No. There are two types of ‘redwoods’. The giant sequoia (Sequoiadendron giganteum) and the coastal redwood (Sequoia sempervirens). While a vast majority of both the remaining sequoia species exist in California, there are also remaining redwoods that exist in Oregon.
There is another species of redwood known as ‘dawn redwood’ (Metasequoia Glyptostroboides) which is native to China. It is similar in appearance to coastal redwood, but is smaller and is deciduous. It was actually believed to be extinct until it was found in the 1940s.
There are coast redwoods in several places in Europe, including the UK, Belgium, the Netherlands, and France.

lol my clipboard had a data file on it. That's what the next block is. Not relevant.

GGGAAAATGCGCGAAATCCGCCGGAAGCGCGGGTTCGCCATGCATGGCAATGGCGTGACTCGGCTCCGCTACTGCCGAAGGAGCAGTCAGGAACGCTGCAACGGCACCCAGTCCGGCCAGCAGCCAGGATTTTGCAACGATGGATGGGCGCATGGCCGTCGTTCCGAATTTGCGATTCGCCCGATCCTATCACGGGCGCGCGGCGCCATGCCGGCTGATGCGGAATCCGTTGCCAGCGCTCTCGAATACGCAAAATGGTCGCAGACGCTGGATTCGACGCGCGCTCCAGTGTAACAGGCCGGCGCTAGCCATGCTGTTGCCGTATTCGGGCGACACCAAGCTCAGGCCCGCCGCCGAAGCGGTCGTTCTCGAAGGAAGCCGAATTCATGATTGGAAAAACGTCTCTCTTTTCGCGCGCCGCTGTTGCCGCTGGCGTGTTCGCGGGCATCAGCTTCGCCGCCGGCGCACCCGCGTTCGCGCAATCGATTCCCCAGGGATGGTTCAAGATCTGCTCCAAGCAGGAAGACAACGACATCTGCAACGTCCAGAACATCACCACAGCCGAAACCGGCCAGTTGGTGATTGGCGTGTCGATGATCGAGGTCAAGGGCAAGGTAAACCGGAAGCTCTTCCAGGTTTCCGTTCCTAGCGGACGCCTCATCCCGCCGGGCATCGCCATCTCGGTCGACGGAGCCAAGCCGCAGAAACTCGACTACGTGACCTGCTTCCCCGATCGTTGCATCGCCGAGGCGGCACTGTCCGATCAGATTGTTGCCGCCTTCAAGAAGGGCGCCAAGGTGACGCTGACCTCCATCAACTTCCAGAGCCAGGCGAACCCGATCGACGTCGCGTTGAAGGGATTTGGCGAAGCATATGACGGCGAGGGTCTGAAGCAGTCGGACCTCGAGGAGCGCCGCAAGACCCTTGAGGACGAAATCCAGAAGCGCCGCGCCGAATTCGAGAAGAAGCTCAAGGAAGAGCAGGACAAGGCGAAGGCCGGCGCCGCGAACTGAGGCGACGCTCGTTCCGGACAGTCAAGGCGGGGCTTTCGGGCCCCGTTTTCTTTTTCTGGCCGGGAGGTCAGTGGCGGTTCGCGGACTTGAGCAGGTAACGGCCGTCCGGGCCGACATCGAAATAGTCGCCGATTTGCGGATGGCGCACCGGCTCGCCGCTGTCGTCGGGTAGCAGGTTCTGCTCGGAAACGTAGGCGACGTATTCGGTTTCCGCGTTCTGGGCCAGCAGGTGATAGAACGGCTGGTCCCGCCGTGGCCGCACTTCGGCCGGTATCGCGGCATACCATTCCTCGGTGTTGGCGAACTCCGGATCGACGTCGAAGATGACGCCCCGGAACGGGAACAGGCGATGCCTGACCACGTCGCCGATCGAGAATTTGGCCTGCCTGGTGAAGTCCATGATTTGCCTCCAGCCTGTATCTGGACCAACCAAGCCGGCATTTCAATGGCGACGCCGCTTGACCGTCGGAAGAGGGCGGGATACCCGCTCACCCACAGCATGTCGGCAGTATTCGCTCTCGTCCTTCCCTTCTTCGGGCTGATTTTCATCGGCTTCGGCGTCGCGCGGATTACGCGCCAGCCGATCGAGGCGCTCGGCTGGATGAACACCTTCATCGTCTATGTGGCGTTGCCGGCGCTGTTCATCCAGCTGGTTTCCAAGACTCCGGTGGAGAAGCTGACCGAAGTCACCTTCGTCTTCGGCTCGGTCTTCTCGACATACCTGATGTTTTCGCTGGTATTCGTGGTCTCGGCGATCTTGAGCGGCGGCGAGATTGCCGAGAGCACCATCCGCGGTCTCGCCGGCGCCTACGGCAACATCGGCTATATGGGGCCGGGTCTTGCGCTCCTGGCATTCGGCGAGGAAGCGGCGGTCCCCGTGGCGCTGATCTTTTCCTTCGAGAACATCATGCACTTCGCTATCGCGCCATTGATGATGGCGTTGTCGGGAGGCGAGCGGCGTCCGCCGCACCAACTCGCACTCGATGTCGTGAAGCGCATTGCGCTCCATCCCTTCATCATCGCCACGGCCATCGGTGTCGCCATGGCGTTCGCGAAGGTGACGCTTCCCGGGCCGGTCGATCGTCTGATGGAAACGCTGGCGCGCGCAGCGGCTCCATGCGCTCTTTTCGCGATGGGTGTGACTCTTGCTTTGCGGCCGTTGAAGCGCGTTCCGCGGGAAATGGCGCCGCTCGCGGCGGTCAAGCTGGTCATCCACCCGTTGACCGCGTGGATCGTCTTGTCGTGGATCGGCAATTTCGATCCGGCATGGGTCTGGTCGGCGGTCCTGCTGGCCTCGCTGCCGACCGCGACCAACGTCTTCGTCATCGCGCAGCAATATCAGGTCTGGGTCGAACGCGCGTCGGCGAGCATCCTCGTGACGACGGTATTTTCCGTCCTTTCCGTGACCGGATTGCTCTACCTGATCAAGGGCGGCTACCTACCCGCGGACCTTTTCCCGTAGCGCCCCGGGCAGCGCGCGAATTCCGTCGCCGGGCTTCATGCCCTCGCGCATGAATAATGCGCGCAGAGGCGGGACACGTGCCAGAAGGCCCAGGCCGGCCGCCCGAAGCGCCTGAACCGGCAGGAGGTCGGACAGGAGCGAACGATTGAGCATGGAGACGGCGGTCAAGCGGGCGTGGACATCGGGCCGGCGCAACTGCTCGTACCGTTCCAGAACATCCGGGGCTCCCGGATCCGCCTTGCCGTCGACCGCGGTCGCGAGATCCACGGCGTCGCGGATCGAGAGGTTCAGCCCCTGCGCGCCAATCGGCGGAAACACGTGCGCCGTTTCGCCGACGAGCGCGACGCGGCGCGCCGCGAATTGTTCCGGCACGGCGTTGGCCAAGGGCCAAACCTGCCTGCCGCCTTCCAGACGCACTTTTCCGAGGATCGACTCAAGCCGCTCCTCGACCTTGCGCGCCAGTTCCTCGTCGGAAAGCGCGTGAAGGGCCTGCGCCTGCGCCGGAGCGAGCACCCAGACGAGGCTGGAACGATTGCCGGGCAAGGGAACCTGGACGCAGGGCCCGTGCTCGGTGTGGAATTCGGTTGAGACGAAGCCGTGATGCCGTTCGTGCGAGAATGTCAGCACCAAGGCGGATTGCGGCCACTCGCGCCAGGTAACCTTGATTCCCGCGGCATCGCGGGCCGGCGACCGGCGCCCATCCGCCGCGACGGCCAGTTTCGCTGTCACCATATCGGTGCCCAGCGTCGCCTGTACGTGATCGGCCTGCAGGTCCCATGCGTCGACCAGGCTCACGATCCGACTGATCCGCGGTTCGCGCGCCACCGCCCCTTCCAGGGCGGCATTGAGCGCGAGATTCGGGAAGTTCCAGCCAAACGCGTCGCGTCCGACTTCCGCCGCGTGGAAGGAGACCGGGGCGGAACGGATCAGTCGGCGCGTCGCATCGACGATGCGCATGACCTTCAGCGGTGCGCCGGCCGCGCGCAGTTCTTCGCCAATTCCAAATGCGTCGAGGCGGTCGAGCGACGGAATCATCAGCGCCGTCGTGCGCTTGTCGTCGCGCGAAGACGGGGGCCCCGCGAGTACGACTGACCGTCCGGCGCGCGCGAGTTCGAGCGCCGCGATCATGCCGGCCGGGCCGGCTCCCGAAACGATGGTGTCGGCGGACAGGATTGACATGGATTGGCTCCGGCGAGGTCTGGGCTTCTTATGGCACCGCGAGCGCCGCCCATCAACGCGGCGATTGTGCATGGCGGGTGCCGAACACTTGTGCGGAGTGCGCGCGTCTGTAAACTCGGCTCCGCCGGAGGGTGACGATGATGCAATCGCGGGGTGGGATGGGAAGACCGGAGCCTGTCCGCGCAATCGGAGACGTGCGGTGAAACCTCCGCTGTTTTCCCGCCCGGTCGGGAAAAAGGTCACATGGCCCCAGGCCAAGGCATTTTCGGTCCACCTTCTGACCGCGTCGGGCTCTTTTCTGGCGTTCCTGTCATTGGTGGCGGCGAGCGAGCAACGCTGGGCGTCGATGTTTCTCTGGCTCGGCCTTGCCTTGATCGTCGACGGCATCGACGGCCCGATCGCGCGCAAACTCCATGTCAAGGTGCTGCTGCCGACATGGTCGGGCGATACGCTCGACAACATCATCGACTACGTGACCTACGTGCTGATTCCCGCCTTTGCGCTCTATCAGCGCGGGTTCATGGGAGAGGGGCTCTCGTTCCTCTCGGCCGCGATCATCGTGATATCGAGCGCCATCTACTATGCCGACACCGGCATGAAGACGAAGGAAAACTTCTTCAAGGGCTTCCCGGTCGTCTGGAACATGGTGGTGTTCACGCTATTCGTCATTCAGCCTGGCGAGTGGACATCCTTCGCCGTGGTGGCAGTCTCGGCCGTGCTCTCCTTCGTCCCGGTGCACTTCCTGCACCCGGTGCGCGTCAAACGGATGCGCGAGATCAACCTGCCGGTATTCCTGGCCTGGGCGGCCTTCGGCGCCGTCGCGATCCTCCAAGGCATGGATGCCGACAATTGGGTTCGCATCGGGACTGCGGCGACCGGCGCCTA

Coast Redwood is the most abundant redwood growing naturally in California. But coast redwoods also grow naturally in the SW corner of Oregon, near the city of Brookings. These are Sequoia sempervirens.
Giant Sequoia, Sequoiadendron giganteum, is also considered a “redwood” and is indigenous to California only, on the mountains east of Fresno.
The Dawn Redwood are believed to be indigenous to China only, discovered alive there in 1944. Before 1944, the species was only known from fossils.
All 3 of these species are grown in many countries around the world, in parks or as landscape plant material, wherever the climate allows.
New Zealand has one large established redwood forest that is very old. Not indigenous coast redwoods, but planted ones. About 100 years old. Whakarewarewa Forest,
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